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Why 256 Grays?

Of course, your computer, digital camera, scanner, or other component that works with digitized images doesn’t have to divide up the entire grayscale into 256 different tones. Other values are, in fact, used to express grayscales. A scanner may indeed capture 1024 different gray tones when grabbing an image of a black-and-white photo, and then select the best 256 tones out of that range to represent the photo. Before you became involved with computers, those numbers might have seemed arbitrary to you, but by now you recognize them as values that are convenient for programmers. For example, 256 different tones are the most that can be represented by a single eight-bit byte (from 00000000 to 11111111 in binary equals 0 to 255 in our decimal notation). So, the real reason why we work with 256-tone grayscales is that this range makes things a heck of a lot simpler for programmers, like those who created Photoshop.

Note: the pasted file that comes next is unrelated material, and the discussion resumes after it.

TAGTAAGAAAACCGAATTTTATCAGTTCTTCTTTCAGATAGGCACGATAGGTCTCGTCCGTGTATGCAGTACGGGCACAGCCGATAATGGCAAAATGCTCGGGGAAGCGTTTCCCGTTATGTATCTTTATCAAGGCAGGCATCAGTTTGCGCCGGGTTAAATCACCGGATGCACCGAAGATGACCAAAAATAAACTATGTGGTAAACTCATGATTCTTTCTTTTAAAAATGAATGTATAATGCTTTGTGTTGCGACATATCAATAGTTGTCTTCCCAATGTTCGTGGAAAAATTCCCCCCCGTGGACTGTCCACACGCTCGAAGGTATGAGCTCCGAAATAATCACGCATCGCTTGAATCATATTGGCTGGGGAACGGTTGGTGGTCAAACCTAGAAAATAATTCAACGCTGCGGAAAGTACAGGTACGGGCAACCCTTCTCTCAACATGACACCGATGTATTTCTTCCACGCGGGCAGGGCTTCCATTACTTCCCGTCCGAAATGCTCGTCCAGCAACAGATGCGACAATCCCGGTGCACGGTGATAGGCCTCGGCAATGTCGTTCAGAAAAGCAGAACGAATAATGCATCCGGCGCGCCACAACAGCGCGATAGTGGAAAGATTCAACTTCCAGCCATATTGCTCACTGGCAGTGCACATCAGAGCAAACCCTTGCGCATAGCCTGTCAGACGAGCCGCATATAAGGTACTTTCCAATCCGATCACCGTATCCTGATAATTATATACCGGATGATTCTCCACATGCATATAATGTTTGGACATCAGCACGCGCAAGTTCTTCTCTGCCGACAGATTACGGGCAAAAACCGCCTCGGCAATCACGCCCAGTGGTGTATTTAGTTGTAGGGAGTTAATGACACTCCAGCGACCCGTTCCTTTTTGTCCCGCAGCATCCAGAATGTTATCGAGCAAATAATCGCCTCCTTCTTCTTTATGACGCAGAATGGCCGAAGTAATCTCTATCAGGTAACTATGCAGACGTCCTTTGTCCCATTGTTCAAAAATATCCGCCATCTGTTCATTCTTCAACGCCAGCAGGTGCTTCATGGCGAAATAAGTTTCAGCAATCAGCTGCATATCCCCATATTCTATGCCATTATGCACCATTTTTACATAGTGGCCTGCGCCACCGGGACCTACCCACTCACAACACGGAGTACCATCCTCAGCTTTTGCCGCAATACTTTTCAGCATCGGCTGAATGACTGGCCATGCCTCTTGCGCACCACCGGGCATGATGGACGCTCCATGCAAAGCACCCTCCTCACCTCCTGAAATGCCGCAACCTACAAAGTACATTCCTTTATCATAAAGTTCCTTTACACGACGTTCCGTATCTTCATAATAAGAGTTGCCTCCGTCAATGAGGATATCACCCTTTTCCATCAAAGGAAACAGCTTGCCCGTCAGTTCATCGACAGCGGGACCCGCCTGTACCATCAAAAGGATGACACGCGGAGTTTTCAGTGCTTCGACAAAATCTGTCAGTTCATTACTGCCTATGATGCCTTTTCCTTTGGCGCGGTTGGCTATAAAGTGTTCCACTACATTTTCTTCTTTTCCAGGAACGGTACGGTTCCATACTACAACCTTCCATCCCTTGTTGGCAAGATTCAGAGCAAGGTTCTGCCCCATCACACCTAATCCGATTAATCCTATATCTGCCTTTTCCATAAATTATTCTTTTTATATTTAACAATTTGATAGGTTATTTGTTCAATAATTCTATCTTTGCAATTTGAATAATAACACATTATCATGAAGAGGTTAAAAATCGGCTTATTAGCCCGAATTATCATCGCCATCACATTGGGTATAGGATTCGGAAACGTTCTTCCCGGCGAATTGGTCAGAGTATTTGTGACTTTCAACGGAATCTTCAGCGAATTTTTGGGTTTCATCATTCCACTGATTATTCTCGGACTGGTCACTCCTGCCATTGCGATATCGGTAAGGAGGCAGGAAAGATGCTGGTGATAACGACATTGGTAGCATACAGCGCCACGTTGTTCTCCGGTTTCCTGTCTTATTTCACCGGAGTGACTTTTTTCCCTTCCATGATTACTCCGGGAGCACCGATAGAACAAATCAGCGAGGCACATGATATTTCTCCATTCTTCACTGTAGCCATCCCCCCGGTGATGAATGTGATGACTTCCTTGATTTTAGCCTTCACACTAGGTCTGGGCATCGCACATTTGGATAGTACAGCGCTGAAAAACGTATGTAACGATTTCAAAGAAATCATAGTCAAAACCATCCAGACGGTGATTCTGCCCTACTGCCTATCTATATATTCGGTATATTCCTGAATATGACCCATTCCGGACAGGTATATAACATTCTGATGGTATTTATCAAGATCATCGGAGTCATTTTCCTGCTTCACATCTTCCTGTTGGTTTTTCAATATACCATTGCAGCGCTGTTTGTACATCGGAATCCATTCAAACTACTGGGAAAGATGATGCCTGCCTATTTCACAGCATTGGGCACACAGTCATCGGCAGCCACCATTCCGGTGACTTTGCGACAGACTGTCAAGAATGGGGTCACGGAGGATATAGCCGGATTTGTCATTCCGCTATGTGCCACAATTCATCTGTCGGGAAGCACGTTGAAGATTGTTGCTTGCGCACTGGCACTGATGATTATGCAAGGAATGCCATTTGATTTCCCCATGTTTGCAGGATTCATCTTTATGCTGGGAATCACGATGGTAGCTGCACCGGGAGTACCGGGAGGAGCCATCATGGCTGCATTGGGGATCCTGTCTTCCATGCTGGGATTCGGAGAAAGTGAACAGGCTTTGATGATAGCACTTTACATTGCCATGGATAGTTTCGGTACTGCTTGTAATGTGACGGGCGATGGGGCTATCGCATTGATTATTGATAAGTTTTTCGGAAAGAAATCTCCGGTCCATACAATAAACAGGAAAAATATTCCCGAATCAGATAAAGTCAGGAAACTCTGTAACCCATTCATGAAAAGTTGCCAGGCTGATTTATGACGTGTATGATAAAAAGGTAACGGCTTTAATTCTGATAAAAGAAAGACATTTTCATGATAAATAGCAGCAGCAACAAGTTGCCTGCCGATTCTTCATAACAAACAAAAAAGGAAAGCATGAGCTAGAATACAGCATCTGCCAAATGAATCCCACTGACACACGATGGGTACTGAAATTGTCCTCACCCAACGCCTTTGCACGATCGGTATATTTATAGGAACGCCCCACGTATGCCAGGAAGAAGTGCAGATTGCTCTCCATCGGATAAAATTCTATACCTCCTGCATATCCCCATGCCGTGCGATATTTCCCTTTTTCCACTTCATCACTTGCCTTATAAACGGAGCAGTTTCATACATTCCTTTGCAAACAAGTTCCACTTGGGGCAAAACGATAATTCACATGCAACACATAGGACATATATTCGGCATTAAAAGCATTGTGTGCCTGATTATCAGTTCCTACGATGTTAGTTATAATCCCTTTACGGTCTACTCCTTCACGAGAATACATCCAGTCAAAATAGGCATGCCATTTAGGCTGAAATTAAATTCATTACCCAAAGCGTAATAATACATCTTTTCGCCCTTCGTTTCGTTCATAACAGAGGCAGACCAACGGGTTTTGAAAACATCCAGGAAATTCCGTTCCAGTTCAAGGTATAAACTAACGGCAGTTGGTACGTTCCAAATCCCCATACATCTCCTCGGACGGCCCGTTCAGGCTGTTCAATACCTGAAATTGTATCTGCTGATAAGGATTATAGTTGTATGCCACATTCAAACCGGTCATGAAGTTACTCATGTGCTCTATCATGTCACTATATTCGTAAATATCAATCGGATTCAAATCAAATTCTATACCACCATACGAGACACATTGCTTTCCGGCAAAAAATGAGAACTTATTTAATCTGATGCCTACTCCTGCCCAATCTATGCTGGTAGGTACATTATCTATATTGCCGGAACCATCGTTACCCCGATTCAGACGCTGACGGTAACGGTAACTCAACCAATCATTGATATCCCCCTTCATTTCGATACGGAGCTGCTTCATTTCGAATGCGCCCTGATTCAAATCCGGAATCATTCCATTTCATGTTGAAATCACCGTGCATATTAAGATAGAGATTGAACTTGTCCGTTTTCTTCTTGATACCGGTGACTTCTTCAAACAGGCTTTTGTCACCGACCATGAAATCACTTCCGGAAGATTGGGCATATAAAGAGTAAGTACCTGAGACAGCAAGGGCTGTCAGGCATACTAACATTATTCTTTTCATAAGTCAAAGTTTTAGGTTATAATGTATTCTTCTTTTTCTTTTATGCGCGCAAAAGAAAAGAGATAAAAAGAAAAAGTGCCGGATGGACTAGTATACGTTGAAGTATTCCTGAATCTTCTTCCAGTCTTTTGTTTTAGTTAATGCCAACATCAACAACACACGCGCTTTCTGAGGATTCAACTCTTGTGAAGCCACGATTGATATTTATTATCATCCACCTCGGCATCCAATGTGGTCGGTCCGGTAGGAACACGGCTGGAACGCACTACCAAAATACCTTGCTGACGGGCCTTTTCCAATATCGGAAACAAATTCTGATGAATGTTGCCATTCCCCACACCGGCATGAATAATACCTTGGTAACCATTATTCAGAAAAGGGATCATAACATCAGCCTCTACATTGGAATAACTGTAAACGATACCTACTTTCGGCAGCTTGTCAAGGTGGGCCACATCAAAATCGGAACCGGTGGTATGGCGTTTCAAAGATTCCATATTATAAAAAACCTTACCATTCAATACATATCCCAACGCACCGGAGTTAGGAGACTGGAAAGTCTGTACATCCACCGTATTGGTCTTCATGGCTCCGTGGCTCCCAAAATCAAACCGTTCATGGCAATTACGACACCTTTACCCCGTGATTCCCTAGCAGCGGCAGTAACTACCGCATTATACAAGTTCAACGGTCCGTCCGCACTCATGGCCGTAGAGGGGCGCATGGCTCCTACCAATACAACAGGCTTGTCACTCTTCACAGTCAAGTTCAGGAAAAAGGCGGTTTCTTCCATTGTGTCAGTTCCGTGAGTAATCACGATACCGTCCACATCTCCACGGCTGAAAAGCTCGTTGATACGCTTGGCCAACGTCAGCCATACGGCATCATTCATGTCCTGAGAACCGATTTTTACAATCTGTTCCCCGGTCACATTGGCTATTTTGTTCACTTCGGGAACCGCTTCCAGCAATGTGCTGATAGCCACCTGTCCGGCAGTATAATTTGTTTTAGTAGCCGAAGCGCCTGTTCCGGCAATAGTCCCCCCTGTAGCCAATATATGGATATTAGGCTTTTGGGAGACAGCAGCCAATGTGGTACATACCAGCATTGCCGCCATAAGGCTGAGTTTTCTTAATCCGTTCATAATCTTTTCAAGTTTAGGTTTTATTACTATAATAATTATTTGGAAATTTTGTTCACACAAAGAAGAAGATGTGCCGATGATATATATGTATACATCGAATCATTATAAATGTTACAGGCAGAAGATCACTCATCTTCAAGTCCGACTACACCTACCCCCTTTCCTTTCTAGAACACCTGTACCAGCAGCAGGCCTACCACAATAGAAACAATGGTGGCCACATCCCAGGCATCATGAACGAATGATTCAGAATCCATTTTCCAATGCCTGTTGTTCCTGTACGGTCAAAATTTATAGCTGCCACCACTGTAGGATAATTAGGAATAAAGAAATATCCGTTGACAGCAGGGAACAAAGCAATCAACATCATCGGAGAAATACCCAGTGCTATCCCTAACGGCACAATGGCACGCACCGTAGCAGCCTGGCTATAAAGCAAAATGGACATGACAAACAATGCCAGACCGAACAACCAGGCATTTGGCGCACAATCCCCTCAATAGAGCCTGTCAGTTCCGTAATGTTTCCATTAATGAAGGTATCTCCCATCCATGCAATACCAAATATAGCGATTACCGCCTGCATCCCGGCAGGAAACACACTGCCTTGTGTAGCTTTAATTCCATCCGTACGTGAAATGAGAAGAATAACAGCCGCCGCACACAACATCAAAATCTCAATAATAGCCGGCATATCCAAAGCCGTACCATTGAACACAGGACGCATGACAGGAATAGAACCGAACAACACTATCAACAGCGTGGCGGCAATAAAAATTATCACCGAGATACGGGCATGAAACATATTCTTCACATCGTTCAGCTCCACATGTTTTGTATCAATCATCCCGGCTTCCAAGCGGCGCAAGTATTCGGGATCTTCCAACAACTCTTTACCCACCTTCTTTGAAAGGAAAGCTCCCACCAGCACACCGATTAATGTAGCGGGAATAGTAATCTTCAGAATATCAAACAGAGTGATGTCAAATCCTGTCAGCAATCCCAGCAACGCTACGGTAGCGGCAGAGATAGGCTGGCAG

Are 256 tones enough? In truth, studies have shown that the human eye can differentiate only about 30 to 60 different gray levels. A highly detailed subject with no large gradated areas can sometimes be represented by as few as 16 gray levels, as you can see in Figure 4.2, which has precisely 16 different gray tones—no more, no less.


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